PROTECTIONISM, NOT OUTSOURCING, PRESENTS RISKS
October 20, 2004
Applying protectionist policies to homeland security -- such as preventing the outsourcing of certain security initiatives -- would stifle innovation and increase costs, says a new report by the Heritage Foundation.
Contrary to the fears of some Americans, where a contract is fulfilled does not necessarily add to or detract from the end goal of protecting the United States. More important are the safeguards in the contract, says Heritage. As a result:
- The Department of Homeland Security (DHS) should ensure that its contracts outline stringent security and data protection requirements.
- The DHS should establish a program whereby inspectors would examine contractor facilities to verify that all security requirements are met.
- Contract work should be conducted only in countries that have a cooperative relationship with the U.S. in such security matters as export procedures, harmonization of security requirements, and research and development.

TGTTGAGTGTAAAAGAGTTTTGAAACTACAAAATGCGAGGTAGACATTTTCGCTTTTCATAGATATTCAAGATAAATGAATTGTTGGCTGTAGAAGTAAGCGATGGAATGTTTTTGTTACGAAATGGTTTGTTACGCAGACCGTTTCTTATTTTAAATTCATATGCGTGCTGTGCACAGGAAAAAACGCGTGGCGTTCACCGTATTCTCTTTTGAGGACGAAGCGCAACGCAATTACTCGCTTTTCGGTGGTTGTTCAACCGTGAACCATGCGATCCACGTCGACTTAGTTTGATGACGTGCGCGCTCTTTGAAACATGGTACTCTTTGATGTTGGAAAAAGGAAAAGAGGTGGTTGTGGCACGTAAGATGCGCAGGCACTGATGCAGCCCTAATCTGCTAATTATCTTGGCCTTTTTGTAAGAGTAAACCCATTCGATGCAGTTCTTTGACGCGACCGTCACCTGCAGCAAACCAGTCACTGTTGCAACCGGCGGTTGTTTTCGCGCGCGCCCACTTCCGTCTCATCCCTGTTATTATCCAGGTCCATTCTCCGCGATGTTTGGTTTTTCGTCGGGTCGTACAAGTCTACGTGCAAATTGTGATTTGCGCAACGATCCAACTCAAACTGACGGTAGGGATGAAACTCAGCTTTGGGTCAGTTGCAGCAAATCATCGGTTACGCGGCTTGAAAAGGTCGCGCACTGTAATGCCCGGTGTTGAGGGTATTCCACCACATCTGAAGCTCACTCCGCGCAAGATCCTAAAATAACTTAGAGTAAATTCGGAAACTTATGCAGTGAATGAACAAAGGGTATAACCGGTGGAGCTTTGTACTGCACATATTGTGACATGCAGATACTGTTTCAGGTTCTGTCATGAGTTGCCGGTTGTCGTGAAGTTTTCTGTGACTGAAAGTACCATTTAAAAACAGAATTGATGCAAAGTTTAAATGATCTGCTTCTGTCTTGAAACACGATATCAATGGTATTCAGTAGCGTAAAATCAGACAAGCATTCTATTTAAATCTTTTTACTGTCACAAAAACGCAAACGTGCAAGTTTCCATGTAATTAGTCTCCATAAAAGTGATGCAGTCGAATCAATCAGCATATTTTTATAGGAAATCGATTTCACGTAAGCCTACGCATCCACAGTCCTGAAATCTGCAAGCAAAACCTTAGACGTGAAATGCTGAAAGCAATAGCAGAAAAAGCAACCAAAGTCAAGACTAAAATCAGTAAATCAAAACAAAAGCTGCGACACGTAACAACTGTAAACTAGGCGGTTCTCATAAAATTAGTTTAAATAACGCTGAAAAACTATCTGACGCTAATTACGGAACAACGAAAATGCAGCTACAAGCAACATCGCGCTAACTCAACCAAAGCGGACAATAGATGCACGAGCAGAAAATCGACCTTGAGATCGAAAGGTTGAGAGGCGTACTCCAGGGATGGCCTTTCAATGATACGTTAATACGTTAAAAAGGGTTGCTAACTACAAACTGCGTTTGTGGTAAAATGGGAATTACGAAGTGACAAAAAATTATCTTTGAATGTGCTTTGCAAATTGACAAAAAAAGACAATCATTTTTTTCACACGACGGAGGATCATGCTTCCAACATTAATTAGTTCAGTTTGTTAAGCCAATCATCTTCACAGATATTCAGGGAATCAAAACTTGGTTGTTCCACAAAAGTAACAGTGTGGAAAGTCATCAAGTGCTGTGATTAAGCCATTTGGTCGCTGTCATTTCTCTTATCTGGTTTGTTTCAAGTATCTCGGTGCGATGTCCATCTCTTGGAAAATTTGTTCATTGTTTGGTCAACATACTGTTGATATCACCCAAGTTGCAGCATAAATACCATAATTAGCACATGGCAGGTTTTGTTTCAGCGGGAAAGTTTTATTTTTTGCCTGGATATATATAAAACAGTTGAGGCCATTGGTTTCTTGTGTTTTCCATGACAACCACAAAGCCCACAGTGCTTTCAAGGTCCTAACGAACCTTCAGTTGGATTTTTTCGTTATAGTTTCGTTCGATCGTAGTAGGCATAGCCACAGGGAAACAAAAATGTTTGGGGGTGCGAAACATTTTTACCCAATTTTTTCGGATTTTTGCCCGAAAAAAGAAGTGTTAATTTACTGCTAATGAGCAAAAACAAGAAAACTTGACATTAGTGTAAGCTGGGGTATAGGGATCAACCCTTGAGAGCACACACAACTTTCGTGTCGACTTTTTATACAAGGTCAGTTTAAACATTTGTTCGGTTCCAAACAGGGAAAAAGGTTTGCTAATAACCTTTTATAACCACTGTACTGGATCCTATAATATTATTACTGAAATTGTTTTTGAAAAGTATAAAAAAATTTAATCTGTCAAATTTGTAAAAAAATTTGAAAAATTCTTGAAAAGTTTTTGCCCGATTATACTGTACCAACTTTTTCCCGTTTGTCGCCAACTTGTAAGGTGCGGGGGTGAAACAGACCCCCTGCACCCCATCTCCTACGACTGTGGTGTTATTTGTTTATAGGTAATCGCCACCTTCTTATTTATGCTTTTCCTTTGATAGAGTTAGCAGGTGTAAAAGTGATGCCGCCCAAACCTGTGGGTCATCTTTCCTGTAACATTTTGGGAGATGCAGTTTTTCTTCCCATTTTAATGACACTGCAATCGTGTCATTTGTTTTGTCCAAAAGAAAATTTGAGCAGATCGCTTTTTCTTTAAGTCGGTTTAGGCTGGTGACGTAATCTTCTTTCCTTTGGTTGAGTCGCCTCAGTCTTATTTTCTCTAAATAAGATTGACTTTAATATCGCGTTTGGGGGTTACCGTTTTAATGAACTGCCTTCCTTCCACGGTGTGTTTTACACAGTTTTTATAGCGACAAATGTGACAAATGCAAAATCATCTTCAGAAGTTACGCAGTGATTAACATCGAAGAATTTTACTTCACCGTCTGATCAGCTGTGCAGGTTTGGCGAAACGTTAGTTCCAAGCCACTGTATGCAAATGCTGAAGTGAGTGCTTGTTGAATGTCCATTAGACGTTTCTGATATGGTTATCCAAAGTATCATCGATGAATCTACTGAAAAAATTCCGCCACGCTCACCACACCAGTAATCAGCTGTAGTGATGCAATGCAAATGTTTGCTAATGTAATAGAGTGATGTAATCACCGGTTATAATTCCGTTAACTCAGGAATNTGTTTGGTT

Having the option to outsource security jobs worldwide will result in the greatest pool of companies (and their corresponding technologies) competing against one another in bidding on government contracts. As a consequence, the United States benefits through lower costs and greater quality of service.
To that end, says Heritage, Congress should remove legislative barriers to awarding contracts to corporate expatriates so that the most competent and skilled companies that will be given responsibility over America's safety.
Source: James Jay Carafano et al., "Protectionism Compromises America's Homeland Security," Heritage Foundation, Backgrounder No. 1777, July 9, 2004.
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